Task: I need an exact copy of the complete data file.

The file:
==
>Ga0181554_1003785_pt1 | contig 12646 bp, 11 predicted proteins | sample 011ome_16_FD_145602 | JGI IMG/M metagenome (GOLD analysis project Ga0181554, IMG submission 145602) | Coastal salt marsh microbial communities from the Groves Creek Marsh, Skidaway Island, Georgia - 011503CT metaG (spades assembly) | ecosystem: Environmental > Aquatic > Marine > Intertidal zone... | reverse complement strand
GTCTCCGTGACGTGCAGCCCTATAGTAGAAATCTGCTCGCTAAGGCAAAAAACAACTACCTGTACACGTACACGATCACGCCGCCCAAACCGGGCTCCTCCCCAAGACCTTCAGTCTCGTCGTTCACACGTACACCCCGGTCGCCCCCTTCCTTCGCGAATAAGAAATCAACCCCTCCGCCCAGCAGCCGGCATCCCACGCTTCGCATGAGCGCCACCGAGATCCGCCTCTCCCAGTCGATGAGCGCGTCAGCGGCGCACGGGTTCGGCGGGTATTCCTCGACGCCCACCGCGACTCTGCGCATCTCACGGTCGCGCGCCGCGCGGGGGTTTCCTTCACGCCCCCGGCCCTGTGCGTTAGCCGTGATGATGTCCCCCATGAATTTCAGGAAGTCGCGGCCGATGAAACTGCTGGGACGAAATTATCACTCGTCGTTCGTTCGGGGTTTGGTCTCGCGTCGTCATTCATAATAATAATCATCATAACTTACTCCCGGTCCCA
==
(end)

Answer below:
>Ga0181554_1003785_pt1 | contig 12646 bp, 11 predicted proteins | sample 011ome_16_FD_145602 | JGI IMG/M metagenome (GOLD analysis project Ga0181554, IMG submission 145602) | Coastal salt marsh microbial communities from the Groves Creek Marsh, Skidaway Island, Georgia - 011503CT metaG (spades assembly) | ecosystem: Environmental > Aquatic > Marine > Intertidal zone... | reverse complement strand
GTCTCCGTGACGTGCAGCCCTATAGTAGAAATCTGCTCGCTAAGGCAAAAAACAACTACCTGTACACGTACACGATCACGCCGCCCAAACCGGGCTCCTCCCCAAGACCTTCAGTCTCGTCGTTCACACGTACACCCCGGTCGCCCCCTTCCTTCGCGAATAAGAAATCAACCCCTCCGCCCAGCAGCCGGCATCCCACGCTTCGCATGAGCGCCACCGAGATCCGCCTCTCCCAGTCGATGAGCGCGTCAGCGGCGCACGGGTTCGGCGGGTATTCCTCGACGCCCACCGCGACTCTGCGCATCTCACGGTCGCGCGCCGCGCGGGGGTTTCCTTCACGCCCCCGGCCCTGTGCGTTAGCCGTGATGATGTCCCCCATGAATTTCAGGAAGTCGCGGCCGATGAAACTGCTGGGACGAAATTATCACTCGTCGTTCGTTCGGGGTTTGGTCTCGCGTCGTCATTCATAATAATAATCATCATAACTTACTCCCGGTCCCA